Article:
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Last Updated: 17 December 2012

Mine Action

Contamination and Impact

Mine and explosive remnants of war (ERW) contamination in Uganda is the result of armed conflict and civil strife, especially over the past two decades with regards to the Lord’s Resistance Army, a non-state armed group (NSAG).


Mined areas were identified in the border areas with South Sudan and the Democratic Republic of the Congo (DRC), the Luwero Triangle in the center of the country, the West Nile region, and the Rwenzori Mountains.[1] In 2008–2010, Uganda confirmed 12 minefields in Agoro and Ngomoromo in Lamwo and Kitgum districts in northern Uganda, bordering South Sudan. In 2011 during non-technical survey (NTS), an additional 34 mined areas were identified in the districts of Kasese, Bundibugyo and Maracha in western Uganda, and the Lamwo and Amuru districts in the north of the country.[2] As of June 2012, with only two more months before its Article 5 clearance deadline, it was unclear how Uganda would meet its goal.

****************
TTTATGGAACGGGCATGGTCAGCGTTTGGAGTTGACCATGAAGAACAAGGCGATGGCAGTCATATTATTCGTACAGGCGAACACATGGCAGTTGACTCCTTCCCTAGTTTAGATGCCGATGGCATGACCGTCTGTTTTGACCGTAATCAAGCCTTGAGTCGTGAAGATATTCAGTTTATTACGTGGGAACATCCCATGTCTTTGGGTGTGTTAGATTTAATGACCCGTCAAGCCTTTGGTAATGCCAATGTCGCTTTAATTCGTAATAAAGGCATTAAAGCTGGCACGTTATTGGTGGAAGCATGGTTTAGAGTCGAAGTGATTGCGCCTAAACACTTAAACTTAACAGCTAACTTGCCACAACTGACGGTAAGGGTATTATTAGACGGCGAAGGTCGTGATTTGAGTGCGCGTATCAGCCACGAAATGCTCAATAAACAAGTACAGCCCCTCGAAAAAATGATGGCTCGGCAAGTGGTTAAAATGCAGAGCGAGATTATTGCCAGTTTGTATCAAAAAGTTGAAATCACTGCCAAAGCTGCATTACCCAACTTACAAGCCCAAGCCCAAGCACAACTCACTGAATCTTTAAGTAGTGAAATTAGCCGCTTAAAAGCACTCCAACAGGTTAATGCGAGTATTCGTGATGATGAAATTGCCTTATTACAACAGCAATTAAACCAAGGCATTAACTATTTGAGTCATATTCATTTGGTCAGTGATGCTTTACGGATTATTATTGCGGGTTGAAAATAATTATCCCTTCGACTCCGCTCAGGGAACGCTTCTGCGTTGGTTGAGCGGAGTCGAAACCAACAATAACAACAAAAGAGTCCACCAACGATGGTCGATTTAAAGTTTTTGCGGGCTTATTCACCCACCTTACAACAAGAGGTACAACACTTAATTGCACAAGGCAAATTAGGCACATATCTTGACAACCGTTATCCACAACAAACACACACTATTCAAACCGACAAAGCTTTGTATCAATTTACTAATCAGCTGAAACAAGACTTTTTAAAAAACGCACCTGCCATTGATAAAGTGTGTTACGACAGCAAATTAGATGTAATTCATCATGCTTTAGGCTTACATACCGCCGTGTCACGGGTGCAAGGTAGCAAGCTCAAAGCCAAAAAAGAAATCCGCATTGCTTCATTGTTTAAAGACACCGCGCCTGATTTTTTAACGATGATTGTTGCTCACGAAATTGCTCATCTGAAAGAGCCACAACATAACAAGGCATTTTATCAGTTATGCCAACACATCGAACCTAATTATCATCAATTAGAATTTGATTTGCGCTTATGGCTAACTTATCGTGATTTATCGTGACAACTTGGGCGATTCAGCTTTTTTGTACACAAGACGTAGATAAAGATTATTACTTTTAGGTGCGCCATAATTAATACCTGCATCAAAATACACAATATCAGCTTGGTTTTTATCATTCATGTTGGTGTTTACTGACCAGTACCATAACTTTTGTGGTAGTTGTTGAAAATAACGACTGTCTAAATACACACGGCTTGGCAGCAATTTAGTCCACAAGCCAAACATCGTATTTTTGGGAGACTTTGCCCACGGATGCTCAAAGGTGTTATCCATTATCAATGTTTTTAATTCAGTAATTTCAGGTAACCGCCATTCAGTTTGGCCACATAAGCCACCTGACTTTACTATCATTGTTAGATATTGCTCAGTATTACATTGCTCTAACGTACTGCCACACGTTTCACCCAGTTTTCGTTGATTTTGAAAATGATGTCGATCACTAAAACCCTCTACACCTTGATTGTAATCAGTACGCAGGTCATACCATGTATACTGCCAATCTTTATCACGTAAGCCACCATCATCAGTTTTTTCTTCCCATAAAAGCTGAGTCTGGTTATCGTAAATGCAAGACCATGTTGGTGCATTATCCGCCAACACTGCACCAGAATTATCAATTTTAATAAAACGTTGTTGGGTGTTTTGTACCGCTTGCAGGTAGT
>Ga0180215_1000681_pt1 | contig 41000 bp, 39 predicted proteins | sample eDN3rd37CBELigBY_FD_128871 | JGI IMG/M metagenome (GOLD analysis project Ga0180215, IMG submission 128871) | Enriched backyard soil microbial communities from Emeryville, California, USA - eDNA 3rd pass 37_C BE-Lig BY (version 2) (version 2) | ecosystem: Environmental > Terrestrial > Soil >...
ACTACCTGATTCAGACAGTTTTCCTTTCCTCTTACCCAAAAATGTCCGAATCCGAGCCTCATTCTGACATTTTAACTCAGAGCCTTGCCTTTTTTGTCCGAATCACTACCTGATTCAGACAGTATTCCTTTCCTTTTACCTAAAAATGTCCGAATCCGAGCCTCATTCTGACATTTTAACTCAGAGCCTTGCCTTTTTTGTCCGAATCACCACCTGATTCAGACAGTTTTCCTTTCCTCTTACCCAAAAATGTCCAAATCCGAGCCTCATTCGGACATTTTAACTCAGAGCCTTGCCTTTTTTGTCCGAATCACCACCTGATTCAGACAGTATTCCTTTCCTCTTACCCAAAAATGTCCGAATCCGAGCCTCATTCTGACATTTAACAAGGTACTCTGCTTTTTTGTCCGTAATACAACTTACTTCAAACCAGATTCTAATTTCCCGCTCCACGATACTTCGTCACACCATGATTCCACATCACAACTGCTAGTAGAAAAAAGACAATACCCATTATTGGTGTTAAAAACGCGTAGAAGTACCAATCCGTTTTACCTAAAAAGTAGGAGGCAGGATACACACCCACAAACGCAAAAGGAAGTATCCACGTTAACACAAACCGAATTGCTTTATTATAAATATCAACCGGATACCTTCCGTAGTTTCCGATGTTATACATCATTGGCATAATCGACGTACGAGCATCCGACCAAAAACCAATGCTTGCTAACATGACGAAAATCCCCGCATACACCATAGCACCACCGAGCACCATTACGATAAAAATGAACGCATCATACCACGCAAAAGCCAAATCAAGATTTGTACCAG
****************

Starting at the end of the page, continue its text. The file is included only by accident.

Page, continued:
Although the government of Uganda stated at the Eleventh Meeting of States Parties in December 2011 that it would meet its extended 1 August 2012 deadline, in May 2012 Uganda stated they would finish only 80% of the remaining work by the end of July.[3] Uganda said that heavy rains in June and July could be the biggest challenge Uganda faced in meeting its deadline because rains can limit access by blocking roads and destroying bridges.[4]

However, Danish Demining Group (DDG), the technical advisors to National Mine Action Program (NMAP) since 2008, did not report rain as an impediment to clearance. In fact, they reported clearance rates among the Uganda People’s Defence Force (UPDF) and the Uganda Police Force (UPF) in 2012 to be satisfactory and that they were manually clearing areas to the international average rate of productivity.[5]

On 15 August 2012, records of the Information Management System for Mine Action (IMSMA) showed Uganda had cleared or discredited 40 of 46 minefields covering 1,666,160m2 and that it had six minefields in Agoro under manual clearance, covering 103,655m2, and only 300m2 in Bibia to complete.[6]

Landmine problem in Uganda and progress through 15 August 2012[7]

District, Location

Mined areas

Areas cleared

Area cleared (m2)

Area discredited (m2)

Total area released (m2)

Antipersonnel mines found






















Bundibugyo/Kakuka, Kabango